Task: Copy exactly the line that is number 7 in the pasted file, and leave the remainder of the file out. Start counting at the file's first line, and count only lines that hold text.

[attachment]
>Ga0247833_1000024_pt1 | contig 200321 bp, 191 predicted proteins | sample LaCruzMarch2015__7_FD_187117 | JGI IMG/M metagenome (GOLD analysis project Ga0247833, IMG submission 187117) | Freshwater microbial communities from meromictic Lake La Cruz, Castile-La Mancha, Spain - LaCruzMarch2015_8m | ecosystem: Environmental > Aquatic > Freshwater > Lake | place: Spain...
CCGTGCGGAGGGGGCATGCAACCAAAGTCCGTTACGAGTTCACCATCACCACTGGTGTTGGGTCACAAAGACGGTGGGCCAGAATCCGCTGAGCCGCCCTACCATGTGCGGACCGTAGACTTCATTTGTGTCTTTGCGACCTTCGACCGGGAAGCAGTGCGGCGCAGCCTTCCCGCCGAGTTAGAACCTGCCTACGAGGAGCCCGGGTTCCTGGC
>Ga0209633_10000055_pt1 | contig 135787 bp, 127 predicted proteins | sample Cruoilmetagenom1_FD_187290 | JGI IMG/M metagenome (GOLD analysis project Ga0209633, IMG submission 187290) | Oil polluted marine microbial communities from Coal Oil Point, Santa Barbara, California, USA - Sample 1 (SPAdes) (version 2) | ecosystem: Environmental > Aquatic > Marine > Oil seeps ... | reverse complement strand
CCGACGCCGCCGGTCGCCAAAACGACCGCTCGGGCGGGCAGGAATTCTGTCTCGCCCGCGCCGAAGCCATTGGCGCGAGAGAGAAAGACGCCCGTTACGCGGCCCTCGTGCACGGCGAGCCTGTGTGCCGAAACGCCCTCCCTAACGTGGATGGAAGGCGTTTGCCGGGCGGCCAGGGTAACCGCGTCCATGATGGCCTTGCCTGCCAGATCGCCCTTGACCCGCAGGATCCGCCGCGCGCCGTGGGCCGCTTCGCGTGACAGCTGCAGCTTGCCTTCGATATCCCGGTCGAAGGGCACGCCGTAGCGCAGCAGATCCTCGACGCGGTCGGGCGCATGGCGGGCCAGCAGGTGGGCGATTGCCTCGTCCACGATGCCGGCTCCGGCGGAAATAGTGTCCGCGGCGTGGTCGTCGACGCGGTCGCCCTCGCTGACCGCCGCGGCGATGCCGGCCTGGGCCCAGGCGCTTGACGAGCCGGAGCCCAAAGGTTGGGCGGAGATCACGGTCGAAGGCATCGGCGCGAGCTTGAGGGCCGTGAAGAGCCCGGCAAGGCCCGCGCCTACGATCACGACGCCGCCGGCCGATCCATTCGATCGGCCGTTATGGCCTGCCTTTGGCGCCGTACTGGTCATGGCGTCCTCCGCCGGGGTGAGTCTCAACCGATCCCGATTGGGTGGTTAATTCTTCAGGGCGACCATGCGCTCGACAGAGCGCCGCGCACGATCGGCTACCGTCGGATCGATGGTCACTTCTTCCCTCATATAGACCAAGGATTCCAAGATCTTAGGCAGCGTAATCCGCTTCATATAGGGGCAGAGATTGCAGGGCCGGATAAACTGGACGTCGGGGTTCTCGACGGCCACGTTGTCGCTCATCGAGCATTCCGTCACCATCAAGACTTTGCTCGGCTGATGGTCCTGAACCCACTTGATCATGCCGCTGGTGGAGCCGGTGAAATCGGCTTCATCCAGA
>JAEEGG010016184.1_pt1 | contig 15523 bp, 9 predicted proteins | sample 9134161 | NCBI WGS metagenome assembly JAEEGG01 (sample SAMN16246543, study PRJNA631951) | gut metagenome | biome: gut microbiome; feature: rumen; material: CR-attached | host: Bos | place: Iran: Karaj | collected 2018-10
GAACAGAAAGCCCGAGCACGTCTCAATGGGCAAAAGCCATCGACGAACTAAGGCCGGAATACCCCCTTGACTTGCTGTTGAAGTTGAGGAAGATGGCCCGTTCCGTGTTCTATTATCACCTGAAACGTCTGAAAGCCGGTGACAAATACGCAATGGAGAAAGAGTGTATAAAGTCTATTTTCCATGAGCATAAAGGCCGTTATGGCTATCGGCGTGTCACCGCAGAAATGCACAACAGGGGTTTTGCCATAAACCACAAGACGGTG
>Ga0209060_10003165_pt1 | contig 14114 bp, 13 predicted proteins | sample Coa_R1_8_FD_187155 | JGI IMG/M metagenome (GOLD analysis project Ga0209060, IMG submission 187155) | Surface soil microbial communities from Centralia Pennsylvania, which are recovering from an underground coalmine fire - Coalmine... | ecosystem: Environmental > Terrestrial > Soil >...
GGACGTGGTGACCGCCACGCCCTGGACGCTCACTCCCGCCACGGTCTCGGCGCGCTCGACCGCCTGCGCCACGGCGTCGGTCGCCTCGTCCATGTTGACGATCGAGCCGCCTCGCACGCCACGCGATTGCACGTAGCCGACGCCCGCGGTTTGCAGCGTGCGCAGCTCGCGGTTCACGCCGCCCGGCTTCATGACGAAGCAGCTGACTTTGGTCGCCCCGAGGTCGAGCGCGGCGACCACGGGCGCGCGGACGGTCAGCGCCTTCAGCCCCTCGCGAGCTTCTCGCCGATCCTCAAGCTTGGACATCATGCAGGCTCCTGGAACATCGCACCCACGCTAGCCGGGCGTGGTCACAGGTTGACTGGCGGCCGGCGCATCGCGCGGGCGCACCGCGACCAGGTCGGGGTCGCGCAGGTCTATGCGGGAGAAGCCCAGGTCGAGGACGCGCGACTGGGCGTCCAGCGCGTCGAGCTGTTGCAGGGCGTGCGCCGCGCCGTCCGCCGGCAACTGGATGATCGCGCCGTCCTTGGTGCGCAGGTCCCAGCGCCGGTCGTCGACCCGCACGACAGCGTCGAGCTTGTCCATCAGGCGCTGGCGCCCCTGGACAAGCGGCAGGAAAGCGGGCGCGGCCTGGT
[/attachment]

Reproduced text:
>Ga0209060_10003165_pt1 | contig 14114 bp, 13 predicted proteins | sample Coa_R1_8_FD_187155 | JGI IMG/M metagenome (GOLD analysis project Ga0209060, IMG submission 187155) | Surface soil microbial communities from Centralia Pennsylvania, which are recovering from an underground coalmine fire - Coalmine... | ecosystem: Environmental > Terrestrial > Soil >...